• Fewer than half of the clothing items returned to a store are ever resold. Many end up in a landfill.

Image credit: Chargebacks911

How Brands Benefit from Recommerce

Following the lead of their shoppers, brands’ attitudes to recommerce are shifting fast. High-end brands that used to shun recommerce (often throwing out returned products to protect their brand equity rather than resell them at a discount), are now proudly selling gently used items.

The increased spotlight on the fashion’s huge carbon footprint, along with returns technology’s ability to make recommerce easier than ever, is driving this change.

+50% of brands reported that consumers are driving the focus on sustainability issues in the fashion and textile industry.

The Economist Intelligence Unit

Here are a few other reasons why brands are rethinking recommerce.

Recommerce gives customers what they want

The forecasted figures for apparel’s recommerce and resale opportunities are too big for brands to ignore. Gen Zers and millennials are conscientious consumers who support brands that support their values. A 2019 survey found that 62% of respondents from these generations prefer to buy from sustainable brands. Some buy almost exclusively secondhand apparel and shoes, as it allows them to get high quality brands at a more affordable price.

Support sustainability goals

A brand can’t claim to care about the environment and then contribute to “the equivalent of one garbage truck full of clothes burned or dumped in a landfill every second” – a statistic from the Ellen Macarthur Foundation. To support sustainability goals, brands must address how they gather, transport, and process returns.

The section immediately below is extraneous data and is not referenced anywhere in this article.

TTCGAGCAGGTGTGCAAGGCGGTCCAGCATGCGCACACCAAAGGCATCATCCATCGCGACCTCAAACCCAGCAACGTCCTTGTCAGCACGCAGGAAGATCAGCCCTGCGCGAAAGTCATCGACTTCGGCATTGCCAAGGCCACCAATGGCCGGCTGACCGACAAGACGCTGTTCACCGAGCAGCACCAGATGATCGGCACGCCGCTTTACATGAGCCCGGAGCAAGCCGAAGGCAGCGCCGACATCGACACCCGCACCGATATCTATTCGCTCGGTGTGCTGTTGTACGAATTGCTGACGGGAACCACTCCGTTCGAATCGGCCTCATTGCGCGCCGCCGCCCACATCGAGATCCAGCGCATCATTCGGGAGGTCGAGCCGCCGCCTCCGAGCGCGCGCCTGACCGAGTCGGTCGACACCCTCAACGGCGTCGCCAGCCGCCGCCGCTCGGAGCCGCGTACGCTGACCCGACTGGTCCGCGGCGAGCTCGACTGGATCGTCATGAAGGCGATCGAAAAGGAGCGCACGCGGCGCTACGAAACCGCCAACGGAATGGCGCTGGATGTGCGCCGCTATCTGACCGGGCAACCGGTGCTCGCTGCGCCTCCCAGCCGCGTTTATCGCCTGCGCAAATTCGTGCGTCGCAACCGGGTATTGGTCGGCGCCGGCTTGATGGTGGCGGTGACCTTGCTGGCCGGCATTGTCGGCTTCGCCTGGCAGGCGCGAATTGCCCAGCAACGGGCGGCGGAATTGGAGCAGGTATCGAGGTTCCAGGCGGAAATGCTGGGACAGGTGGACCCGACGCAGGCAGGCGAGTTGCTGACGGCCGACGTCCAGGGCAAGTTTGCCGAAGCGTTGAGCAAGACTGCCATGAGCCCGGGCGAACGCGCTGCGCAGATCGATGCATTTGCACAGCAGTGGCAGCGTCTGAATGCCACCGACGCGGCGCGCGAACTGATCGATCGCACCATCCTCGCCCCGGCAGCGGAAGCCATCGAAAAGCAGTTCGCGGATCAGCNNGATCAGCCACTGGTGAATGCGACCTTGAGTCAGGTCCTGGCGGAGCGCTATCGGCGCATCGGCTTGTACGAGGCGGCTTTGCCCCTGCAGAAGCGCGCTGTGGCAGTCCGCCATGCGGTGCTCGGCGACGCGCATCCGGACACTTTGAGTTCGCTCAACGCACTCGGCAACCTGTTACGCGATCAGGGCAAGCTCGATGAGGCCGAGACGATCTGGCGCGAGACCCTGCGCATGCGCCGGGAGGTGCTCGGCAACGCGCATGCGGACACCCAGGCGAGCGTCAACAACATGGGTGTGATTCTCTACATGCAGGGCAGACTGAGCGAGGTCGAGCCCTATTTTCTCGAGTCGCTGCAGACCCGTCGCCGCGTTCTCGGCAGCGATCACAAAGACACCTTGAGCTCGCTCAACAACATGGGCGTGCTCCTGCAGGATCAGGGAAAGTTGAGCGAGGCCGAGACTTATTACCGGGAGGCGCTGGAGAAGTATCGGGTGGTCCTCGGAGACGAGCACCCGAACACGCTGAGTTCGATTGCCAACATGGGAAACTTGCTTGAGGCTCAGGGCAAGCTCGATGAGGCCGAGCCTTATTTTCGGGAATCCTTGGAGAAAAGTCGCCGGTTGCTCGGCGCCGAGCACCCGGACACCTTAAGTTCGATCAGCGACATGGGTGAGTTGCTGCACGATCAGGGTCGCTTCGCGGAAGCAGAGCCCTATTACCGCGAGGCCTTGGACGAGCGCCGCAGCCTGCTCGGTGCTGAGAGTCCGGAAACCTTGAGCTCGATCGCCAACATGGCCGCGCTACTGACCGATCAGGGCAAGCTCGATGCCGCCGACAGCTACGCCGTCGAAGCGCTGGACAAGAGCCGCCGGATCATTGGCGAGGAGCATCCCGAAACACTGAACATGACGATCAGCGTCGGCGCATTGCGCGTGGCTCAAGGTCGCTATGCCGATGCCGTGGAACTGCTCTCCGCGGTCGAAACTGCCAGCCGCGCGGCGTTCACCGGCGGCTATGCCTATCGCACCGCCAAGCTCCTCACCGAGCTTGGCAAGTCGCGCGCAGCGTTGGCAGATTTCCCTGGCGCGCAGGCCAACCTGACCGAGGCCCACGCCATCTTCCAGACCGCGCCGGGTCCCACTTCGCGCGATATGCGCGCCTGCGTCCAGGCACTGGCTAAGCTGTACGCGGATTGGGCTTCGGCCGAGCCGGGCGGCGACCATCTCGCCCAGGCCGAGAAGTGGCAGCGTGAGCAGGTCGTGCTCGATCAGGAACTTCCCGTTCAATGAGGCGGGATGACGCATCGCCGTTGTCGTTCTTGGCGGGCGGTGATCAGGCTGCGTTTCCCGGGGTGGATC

Expand the reach to new customers

Recommerce introduces a brand to new eco-conscious consumers and/or those who weren’t likely to buy an item at full price. As Stella McCartney told Vogue in 2019: “There’s $500 billion worth of waste in the fashion industry every year, and that, to me, is a business opportunity.”

Give returned or overstocked items another chance

Seasonality and trends influence when and whether items sell. A brand can give an item a second life with recommerce, allowing shoppers in different climates or different geographies to purchase used or returned items.

What Brands Offer Buyback Programs?

For forward-thinking brands, a buyback or resell program is an important component of a sustainable returns strategy and shaping a circular economy – one that reuses, recycles or repairs items whenever possible. It’s also a great benefit for customers, allowing them to sell back items for credit.

2/3 of consumer product execs believe a sustainable supply chain is a competitive differentiator.


Outerknown offers a program called “Outerworn” that invites customers to sell back used items through an online marketplace. The stated goal is to keep their products “out of the landfill and in circulation – forever.”

Patagonia has long been at the forefront of activist environmental issues, and began its own sustainable returns program in 2017. In 2019 it launched the program “ReCrafted,” which makes and sells clothing from scraps of used Patagonia gear.         

Ikea’s “Buy Back & Resell” offer proves that recommerce isn’t just for fashion. Furniture in good condition can be brought into a participating store for inspection and resale.

Eileen Fisher pointedly proclaims “Just say no to new clothes.” Its buyback program of unwanted clothes claims to have resold, remade or donated 1.5 million pieces since 2009.